The frenzied rise and wild swings that bitcoin prices have seen have prompted comparisons to various speculative bubbles in history.
Economist Nouriel Roubini said recently that bitcoin is the “mother of all bubbles, the biggest bubble in human history”, if compared with the Mississippi bubble, the Tech bubble, the Tulip Mania or the South Sea bubble.
The bitcoin bubble is “much worse” than the Tulip mania, he said. “If you look at the peak, bitcoin is an order of magnitude higher than Tulip mania. It has now crashed by about 60 per cent compared to the peak of mid-December… And it’s all the way down to zero. The fundamental value of bitcoin is zero.”
The tulip mania occurred in the Netherlands during the 1630s, when the prices for tulips, especially the striped, vividly coloured varieties of the flower, went up sharply due to speculative demand.
The streaks of colour were given to the flowers by a virus (the Tulip Breaking Virus), and such tulips were in short supply.
People began to buy tulips, in the hope that they would be able to sell them at even higher prices. The price rise was such that the most expensive tulips cost even more than an average-sized house at the time. The biggest spike in tulip prices came towards the end of 1636 and early 1637. The bubble collapsed in February 1637.
The South Sea Bubble was a speculative mania in Britain during the 18th century, centred on the hype around the South Sea Company. Founded in 1711, the company was given a monopoly to trade with South America, which it hoped would deliver huge profits. The expectations turned out to be misplaced, but confidence in the company went up as King George I of Great Britain became the governor of the company in 1718.
In 1720, the South Sea Company proposed that the company would take over Britain’s government debt, with the debt being converted into the company’s shares. The creditors of the government could now trade in the shares, prices of which went up as it was felt that stocks backed by government debt would be safe investment. The company had to pay the government a certain fee, and it hoped to pay the fee chiefly by making use of the excess of the total market value of the stock (prices of which were rising) over the amount of the debt.
The stock prices of the company went up nearly ten times in 1720 – from 128 ½ pounds in January 1720 to more than 1000 pounds in August – as a result of feverish buying. Share prices collapsed subsequently, declining to 124 pounds by September and further to 100 pounds by the end of the year. Prices of other stocks also declined, resulting in financial ruin for a large number of people and serious damage to the economy.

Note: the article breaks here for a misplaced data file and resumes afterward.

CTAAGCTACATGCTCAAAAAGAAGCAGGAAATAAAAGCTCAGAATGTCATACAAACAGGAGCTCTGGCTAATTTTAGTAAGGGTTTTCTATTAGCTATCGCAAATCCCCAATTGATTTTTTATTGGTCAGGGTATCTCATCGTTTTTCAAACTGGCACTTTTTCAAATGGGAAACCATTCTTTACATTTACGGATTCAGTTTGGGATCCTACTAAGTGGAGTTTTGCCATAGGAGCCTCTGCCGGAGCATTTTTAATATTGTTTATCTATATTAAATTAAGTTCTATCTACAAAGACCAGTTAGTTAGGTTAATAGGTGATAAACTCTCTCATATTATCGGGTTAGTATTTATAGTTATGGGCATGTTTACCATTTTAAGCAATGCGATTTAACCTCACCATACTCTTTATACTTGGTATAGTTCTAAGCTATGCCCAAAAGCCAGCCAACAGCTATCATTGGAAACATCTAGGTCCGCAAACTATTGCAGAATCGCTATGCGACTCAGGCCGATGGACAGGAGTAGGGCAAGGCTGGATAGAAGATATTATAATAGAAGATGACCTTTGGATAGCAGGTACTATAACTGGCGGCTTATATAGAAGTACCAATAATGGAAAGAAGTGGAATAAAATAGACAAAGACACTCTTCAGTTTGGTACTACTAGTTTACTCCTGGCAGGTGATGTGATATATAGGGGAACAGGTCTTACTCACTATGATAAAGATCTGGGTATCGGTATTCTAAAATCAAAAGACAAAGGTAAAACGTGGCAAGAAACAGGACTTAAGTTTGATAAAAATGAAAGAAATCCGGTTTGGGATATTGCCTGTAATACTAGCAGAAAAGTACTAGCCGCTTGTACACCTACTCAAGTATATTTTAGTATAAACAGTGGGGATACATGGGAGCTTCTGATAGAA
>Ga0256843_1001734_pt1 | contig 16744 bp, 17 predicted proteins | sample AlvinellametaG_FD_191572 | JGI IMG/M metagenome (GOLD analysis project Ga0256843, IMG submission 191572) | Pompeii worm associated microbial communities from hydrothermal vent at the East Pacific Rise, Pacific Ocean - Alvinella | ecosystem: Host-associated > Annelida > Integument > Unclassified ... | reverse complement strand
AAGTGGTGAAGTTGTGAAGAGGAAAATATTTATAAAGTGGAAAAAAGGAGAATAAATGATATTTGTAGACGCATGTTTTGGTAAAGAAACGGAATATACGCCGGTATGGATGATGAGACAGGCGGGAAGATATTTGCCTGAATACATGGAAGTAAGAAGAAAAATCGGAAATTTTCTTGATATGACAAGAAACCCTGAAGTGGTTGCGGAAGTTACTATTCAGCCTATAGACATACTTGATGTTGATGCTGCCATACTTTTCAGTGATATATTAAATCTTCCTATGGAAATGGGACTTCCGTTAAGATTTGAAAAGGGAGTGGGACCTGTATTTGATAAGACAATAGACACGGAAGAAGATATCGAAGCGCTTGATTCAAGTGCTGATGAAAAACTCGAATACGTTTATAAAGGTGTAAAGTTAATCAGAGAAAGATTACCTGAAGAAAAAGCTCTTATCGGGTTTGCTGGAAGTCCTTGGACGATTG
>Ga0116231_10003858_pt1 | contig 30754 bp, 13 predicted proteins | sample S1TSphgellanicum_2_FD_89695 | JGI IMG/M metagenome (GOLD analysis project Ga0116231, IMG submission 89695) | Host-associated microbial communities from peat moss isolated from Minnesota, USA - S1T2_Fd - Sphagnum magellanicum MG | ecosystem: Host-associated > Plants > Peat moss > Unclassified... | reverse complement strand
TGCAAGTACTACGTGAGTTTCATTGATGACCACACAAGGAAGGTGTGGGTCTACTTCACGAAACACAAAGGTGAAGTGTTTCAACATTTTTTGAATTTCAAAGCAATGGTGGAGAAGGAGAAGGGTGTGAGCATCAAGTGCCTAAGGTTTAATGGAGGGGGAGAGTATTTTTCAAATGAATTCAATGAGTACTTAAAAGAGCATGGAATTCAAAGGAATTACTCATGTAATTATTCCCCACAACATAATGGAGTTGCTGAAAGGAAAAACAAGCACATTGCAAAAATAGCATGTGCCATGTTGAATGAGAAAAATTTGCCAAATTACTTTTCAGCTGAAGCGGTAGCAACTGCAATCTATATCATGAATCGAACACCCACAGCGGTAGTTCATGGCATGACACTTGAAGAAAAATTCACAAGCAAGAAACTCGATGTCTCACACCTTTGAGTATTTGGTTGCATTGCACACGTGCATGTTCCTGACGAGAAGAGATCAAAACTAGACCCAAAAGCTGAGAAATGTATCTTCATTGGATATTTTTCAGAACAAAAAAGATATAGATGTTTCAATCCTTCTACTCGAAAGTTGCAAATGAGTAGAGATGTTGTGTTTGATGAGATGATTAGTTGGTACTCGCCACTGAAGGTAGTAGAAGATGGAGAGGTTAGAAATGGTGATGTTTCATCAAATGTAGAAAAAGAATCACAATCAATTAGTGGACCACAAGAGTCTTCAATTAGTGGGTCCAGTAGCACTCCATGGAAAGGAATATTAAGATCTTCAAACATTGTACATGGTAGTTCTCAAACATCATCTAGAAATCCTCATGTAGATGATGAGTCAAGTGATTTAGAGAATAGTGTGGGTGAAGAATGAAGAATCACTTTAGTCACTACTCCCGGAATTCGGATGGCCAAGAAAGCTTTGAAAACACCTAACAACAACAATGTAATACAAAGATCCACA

Warnings from regulators around the world
Regulators and policy-makers around the world have been warning against the dangers associated with the bitcoin bubble.
Yves Mersch, a member of the executive board at the European Central Bank, recently gave a lecture in London, in which he came down heavily on cryptocurrencies. He compared bitcoins to the “will-o’-the-wisp”, a mythical creature which according to legend, lurked in the marshes and lured unsuspecting travellers using a “wisp” (a thin streak) of light.
“European folklore warns of the will-o’-the-wisp, a malignant creature that dwelt in marshes. It would appear as a light in the distance, which a traveller would mistake for houses. As they reached the place where they thought the light was, it would move further ahead, drawing them deeper into the marsh to their untimely death and a watery grave,” he said.
Cryptocurrencies or virtual currencies are the most recent beguiling wisps, he said.
Agustín Carstens, head of the Bank for International Settlements (“the bank for central banks”), had said earlier during a lecture at Frankurt that bitcoin “has become a combination of a bubble, a Ponzi scheme and an environmental disaster”.
“… the current fascination with these cryptocurrencies seems to have more to do with speculative mania than any use as a form of electronic payment, except for illegal activities,” he said.